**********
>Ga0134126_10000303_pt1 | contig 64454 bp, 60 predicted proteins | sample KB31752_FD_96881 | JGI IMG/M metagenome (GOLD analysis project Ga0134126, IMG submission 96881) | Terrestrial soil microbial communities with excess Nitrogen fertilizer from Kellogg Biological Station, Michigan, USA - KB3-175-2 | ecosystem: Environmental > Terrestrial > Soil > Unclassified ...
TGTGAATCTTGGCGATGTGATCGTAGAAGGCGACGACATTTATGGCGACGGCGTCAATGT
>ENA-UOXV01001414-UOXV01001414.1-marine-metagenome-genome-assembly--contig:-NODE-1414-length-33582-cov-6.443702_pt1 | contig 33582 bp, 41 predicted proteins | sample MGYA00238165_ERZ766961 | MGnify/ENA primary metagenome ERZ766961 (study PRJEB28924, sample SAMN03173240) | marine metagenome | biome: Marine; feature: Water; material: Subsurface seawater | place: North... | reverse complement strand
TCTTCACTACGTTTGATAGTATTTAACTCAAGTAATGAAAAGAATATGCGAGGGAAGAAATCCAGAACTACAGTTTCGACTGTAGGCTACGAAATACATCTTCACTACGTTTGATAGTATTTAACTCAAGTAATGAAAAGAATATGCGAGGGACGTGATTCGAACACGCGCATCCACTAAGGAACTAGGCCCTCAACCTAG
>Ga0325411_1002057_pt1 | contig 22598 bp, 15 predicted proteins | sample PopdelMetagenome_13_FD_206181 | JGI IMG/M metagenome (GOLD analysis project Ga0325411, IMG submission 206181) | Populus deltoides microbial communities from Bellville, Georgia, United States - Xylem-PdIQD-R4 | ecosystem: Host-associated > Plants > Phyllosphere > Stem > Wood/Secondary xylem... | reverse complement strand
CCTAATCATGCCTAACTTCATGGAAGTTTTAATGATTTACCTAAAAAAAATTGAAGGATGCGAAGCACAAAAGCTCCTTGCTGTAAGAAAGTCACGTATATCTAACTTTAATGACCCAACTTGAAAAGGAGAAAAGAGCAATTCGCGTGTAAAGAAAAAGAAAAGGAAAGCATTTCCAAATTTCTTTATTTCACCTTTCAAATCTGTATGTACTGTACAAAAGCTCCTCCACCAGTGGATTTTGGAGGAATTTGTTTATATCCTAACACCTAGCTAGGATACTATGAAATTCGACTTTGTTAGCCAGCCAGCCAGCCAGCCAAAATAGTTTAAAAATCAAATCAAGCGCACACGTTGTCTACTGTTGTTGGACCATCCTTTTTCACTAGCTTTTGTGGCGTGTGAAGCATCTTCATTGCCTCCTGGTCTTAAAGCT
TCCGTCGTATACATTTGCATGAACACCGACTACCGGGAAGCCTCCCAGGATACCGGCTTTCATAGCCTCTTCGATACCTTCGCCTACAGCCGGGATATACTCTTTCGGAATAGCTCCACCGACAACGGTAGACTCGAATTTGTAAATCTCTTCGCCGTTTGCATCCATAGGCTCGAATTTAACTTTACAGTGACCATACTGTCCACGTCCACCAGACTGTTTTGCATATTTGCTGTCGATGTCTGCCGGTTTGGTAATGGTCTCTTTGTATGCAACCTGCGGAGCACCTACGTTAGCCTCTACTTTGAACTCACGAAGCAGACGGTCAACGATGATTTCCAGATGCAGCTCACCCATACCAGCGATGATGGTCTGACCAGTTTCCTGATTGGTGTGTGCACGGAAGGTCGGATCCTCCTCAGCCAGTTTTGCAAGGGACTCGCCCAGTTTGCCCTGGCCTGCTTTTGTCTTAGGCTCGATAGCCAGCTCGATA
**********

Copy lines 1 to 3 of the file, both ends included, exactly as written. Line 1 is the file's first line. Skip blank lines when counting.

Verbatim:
>Ga0134126_10000303_pt1 | contig 64454 bp, 60 predicted proteins | sample KB31752_FD_96881 | JGI IMG/M metagenome (GOLD analysis project Ga0134126, IMG submission 96881) | Terrestrial soil microbial communities with excess Nitrogen fertilizer from Kellogg Biological Station, Michigan, USA - KB3-175-2 | ecosystem: Environmental > Terrestrial > Soil > Unclassified ...
TGTGAATCTTGGCGATGTGATCGTAGAAGGCGACGACATTTATGGCGACGGCGTCAATGT
>ENA-UOXV01001414-UOXV01001414.1-marine-metagenome-genome-assembly--contig:-NODE-1414-length-33582-cov-6.443702_pt1 | contig 33582 bp, 41 predicted proteins | sample MGYA00238165_ERZ766961 | MGnify/ENA primary metagenome ERZ766961 (study PRJEB28924, sample SAMN03173240) | marine metagenome | biome: Marine; feature: Water; material: Subsurface seawater | place: North... | reverse complement strand